Cannabis and Seasonal Allergies: Does it Help or Hurt Them?
Published on 8/23/22
If itchy eyes, runny noses, and coughing are typical of your life during seasonal changes, you know the frustrations of allergies and the desperate search for relief. Once you have gone through endless boxes of Kleenex and a few doses of Benadryl, you may wonder whether cannabis can help. After all, there's a long list of medicinal properties in good bud. Many find that cannabis has provided relief for other conditions, even if it is not officially prescribed as a remedy. Does the CBD within cannabis products provide any relief for allergies? Is CBD good for allergies?
Grass and Grass Allergies
All cannabis products contain chemicals known as cannabidiols. The most well-known is CBD, a compound that acts on our brain to ease pain, decrease anxiety, increase appetite, and make it easier to fall asleep. While CBD is not a guaranteed cure for every problem under the sun, especially since it does not have a strong effect on some people, it has become a big business. Everything from CBD gummies to tinctures offers the promise of relief from many health issues, and CBD and allergies are no different.
CBD, naturally, is not a good substitute for particular allergy medications, such as antihistamines. While CBD may be able to help insomniacs sleep or help chronic pain sufferers get relief, it does not affect many of the areas that allergies hit hardest. For example, there is no evidence suggesting that CBD reduces the immune system's response to allergies, meaning that factors like dust or pet dander cannot simply be "smoked away." That said, there may be some overlap between CBD and seasonal allergies treatments. For starters, CBD reduces inflammation, which can be very helpful for someone blowing their nose or coughing all day. It can also reduce the pain of an overactive nose and throat, providing valuable relief even if you still feel like a leaky faucet.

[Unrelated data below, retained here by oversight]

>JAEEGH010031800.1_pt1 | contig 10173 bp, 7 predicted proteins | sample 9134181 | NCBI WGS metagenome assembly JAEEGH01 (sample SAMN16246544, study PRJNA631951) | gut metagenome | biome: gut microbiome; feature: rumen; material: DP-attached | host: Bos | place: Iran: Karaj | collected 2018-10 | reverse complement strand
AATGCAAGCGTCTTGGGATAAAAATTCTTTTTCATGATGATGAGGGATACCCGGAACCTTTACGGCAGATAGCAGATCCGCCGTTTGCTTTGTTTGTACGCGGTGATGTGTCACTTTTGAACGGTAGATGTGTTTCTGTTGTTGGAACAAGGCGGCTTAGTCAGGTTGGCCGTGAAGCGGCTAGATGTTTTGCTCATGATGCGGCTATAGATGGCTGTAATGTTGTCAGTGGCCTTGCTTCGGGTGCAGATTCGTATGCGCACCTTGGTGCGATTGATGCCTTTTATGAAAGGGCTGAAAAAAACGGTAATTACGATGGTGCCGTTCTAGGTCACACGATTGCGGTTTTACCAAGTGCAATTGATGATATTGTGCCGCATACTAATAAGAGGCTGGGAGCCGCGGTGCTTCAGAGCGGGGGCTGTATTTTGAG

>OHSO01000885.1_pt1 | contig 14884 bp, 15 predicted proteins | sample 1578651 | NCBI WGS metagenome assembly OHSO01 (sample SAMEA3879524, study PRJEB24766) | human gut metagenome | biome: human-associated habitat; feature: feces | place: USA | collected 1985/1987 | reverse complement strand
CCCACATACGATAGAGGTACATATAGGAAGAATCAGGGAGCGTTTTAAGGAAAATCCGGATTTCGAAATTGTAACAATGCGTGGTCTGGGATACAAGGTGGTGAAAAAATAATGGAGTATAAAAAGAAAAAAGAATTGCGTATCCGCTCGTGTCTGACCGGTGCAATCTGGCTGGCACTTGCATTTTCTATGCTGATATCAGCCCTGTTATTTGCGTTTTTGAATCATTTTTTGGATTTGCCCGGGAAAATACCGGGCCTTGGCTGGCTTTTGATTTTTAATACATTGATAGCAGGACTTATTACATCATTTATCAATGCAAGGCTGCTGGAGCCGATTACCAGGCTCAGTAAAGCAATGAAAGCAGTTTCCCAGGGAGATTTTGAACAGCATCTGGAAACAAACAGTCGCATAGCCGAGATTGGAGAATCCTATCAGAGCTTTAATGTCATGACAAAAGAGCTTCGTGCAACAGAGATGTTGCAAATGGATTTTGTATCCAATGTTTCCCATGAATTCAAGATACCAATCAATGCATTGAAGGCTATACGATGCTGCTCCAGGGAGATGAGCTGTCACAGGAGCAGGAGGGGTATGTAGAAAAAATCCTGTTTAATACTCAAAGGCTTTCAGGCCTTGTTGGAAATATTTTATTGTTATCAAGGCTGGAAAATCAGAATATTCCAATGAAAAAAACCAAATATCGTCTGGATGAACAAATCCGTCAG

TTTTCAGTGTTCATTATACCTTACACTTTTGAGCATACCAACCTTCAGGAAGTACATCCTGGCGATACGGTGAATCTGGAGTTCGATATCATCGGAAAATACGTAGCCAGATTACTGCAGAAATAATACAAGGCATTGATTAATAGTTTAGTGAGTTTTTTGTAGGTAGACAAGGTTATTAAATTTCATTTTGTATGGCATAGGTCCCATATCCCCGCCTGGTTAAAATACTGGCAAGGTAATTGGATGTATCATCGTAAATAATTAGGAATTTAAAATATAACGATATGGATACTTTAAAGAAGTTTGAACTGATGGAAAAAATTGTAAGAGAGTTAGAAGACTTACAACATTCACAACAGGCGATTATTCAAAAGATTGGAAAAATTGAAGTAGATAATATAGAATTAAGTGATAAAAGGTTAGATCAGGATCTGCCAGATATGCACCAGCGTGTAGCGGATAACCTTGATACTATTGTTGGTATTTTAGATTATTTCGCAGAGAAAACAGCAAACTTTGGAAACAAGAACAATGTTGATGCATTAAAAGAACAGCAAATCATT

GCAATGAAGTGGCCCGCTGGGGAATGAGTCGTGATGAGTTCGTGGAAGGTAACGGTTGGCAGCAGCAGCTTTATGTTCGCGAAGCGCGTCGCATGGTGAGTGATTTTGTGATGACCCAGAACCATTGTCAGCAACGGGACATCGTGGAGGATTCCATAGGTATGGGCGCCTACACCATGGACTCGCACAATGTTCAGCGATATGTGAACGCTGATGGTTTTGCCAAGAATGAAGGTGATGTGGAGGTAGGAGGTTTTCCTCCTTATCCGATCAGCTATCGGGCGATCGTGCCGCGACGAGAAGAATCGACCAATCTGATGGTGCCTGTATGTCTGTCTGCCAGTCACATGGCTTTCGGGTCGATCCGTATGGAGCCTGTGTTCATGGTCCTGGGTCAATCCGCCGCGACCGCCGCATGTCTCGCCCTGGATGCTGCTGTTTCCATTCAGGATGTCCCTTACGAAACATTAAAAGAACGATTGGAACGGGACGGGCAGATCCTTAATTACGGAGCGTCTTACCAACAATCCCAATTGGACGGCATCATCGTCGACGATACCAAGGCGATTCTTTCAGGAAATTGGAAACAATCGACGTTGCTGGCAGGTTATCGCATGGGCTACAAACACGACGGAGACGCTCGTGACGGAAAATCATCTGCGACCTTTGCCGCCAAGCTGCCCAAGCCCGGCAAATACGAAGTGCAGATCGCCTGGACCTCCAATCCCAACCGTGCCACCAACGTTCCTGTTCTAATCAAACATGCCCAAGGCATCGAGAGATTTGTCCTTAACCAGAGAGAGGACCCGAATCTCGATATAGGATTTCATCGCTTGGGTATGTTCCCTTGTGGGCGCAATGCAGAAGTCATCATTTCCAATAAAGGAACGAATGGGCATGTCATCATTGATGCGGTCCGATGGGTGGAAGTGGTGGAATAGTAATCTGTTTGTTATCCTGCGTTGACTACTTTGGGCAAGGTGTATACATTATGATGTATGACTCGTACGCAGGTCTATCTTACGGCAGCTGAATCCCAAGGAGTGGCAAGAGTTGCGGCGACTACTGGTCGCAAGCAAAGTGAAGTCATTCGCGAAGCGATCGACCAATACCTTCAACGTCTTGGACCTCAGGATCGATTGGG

Will smoking cannabis help with seasonal allergies? In some ways, yes, and in other ways, no. Some users may find that it hurts more than it helps: inhaling smoke may put stress upon an already-stressed body system, leading to much sorer throats and much greater coughing. There's not much to suggest a medicinal link between THC and seasonal allergies. While potent bud will improve your mood, it will not do much for runny noses.
CBD-heavy medicinal marijuana may be a better option than your standard recreational dispensary pot. Remember that the ratios of THC and CBD do not necessarily mean that a type of cannabis is "medicinal," but rather that some strains have demonstrated greater ability to help with health concerns. High-CBD strains will improve mood and relaxation, which might be helpful after a rough day in the hayseed. Is CBD good for your lungs? When it is not smoked, the answer is yes; however, ingesting combusted cannabis (i.e., a joint or a bowl of weed) can lead to issues like shortness of breath.
What CBD is Best?
There are many different CBD products on the market today, reflecting how much the industry has exploded within just a few short years. Since you can walk down a dispensary aisle and find CBD not just for yourself but also for your pets, we, as consumers, are spoiled for choice. When using CBD products, think about which one might work best for you.
- Raw CBD, such as hemp, may be the most familiar to cannabis users but may not be as strong as concentrates.
- CBD edibles, like gummies, will provide long relief during digestion but takes a while to kick in.
- Tinctures of oil can be carefully measured and applied directly to spots, like sore noses or throats, but are often the most expensive.
- Creams may offer limited relief, as these are mainly for muscle sprains or skin irritation.
All told, oils are often the best choice for medicinal patients. Can CBD oil be used for allergies? While it may not stop the sniffles like an antihistamine, this oil can be a valuable way to manage pain, redness, and trouble sleeping. You may find CBD also boosts your mood after being frustrated by ragweed and pollen.
The Bottom Line
While cannabis has many medicinal uses, its application for allergy relief is not very extensive. Over-the-counter medication will do more to keep sinuses working and lungs functioning. However, if you find that you are having difficulties with pain, swelling, or nausea, cannabis may be a helpful option once seasonal allergies begin to take a toll. Make sure that you have an excellent CBD intensive strain capable of providing relief at strict intervals so that you can face the challenges of the changing seasons.
Do you have any seasonal allergies? How have you found that cannabis use affects, or does not affect, how your body reacts to allergens? Let us know in the comments below!